"When he came to his senses," (15:17) describes the beginning of a spiritual awakening.  The young man was not yet aware of the depth of his father's love, but he had begun to realize that having little with his father was better than having everything without his father.  Meanwhile, the father had been praying and perhaps even keeping track of his son through others, for on the day his son returned, he was watching for him and with love and compassion "ran to his son, threw his arms around him and kissed him" (15:20).  It reminds me of Romans 5:8:  "God demonstrated His love for us in this:  while we were still sinners, Christ died for us."

We know what happened.  The father prepared a celebration (remember - there is rejoicing in heaven over one sinner who repents!).  Enter the older brother … a picture of the Pharisees and the teachers of the law.  Some try to make this out to be all or most Christians in the Church, but such is not the case.  The older brother represents people who don't see their need for repentance - both those inside and outside the church.  Pride is not confined to self-righteous hypocrites who may have found their way into the church and who are trying to justify themselves by their own "goodness."  Everyone who does not come to the Father through faith in Jesus Christ is in some way self-righteous, trying to earn God's favor.  It doesn't work!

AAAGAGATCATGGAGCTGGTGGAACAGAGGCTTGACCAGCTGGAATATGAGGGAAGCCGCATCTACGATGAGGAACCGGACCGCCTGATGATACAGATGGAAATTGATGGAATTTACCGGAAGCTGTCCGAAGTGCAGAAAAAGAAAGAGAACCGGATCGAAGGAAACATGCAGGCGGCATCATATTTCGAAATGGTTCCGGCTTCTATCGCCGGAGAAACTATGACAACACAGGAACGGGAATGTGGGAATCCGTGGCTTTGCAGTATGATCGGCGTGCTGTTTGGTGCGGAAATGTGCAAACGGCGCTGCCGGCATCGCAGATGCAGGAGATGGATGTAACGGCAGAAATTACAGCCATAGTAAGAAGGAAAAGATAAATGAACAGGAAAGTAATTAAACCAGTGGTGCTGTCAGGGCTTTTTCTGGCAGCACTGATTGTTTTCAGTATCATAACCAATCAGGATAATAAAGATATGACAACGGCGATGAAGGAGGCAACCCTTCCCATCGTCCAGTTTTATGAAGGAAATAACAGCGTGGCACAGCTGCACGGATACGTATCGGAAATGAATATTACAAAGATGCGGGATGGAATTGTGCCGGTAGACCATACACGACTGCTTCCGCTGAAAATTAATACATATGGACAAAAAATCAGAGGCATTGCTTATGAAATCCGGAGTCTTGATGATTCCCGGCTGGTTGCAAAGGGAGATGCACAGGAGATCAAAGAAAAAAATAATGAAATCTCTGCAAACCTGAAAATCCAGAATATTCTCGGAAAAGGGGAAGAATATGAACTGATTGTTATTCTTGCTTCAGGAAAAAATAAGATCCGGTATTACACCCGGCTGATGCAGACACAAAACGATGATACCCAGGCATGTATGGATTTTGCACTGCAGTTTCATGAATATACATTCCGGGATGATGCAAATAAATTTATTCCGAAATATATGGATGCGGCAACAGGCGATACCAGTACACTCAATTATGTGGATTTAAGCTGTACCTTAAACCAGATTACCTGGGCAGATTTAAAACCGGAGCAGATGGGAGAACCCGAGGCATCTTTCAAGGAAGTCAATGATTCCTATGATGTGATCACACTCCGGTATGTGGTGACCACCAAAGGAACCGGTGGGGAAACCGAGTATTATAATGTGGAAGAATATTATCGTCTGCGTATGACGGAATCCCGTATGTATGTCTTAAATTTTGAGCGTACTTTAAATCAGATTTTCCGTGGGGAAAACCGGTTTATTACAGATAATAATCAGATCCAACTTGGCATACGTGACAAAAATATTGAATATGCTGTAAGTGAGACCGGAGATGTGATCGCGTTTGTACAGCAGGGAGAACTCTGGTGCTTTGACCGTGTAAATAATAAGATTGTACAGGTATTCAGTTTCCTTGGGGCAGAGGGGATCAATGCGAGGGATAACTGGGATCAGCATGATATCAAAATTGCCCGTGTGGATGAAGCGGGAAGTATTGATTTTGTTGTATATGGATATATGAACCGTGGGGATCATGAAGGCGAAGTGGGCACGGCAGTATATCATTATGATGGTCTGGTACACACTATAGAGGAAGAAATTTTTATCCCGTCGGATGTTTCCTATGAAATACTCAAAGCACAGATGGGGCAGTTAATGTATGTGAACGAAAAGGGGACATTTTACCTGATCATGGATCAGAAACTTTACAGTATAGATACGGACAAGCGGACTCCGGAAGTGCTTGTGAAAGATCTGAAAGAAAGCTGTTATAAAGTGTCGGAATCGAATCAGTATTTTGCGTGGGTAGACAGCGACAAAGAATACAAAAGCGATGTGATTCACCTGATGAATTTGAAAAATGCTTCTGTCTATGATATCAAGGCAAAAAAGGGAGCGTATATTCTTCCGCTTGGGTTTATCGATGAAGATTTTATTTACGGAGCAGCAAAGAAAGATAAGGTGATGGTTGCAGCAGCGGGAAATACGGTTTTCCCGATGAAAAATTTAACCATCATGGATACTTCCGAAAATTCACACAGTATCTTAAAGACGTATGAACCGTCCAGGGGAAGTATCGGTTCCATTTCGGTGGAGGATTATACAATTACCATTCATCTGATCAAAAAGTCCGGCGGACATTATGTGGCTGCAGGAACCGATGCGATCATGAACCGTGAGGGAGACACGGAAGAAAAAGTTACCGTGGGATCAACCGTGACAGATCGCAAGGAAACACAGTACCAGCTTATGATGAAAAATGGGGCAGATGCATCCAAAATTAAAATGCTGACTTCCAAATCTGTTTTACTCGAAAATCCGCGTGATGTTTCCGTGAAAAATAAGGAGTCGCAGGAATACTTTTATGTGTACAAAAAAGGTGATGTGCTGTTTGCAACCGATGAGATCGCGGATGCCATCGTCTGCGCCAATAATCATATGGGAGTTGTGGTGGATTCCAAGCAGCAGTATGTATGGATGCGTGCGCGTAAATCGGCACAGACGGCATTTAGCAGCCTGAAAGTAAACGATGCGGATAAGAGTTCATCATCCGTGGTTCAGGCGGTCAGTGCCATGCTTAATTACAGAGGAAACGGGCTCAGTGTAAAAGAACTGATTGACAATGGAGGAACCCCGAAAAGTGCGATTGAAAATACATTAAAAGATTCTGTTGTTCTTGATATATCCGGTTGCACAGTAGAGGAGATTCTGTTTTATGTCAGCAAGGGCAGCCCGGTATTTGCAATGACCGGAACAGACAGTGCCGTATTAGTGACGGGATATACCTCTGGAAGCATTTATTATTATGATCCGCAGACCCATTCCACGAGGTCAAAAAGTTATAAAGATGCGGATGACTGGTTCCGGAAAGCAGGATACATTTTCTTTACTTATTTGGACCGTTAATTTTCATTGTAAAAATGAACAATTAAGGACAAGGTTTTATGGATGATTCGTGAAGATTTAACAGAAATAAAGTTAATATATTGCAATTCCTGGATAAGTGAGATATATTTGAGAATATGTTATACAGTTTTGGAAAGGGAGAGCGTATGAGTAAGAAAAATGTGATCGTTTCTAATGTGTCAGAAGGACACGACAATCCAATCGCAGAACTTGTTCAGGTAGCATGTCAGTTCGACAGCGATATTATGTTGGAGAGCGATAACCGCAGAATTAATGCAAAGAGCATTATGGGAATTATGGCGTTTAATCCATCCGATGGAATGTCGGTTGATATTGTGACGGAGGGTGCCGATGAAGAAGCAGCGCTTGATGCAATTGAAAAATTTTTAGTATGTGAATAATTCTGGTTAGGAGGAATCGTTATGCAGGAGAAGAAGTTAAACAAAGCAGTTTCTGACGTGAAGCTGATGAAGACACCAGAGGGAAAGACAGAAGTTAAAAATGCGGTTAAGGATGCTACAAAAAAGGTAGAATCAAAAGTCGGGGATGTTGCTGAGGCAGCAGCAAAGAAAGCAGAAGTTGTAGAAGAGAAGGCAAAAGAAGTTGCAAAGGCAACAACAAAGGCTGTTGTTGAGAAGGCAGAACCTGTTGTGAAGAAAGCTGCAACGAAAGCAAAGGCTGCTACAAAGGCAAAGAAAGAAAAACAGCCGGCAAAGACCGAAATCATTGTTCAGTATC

The older son was as lost as the younger son, but he didn't know it.  Heaven rejoices in the work of the Spirit that opens blind eyes to see sin for what it is and moves the heart to turn away from it to follow the path of righteousness.  The Bible makes it clear that only the blood of Jesus pays the penalty for sin and only those who trust in Him will receive God's forgiveness and enter His perfect presence.  So what about Chapter 16?  If we are not saved by our own righteousness, but by the love and compassion and grace of the Father, who moves us to repent and believe, what is Jesus teaching in the parable of the shrewd manager and the story of the rich man and Lazarus?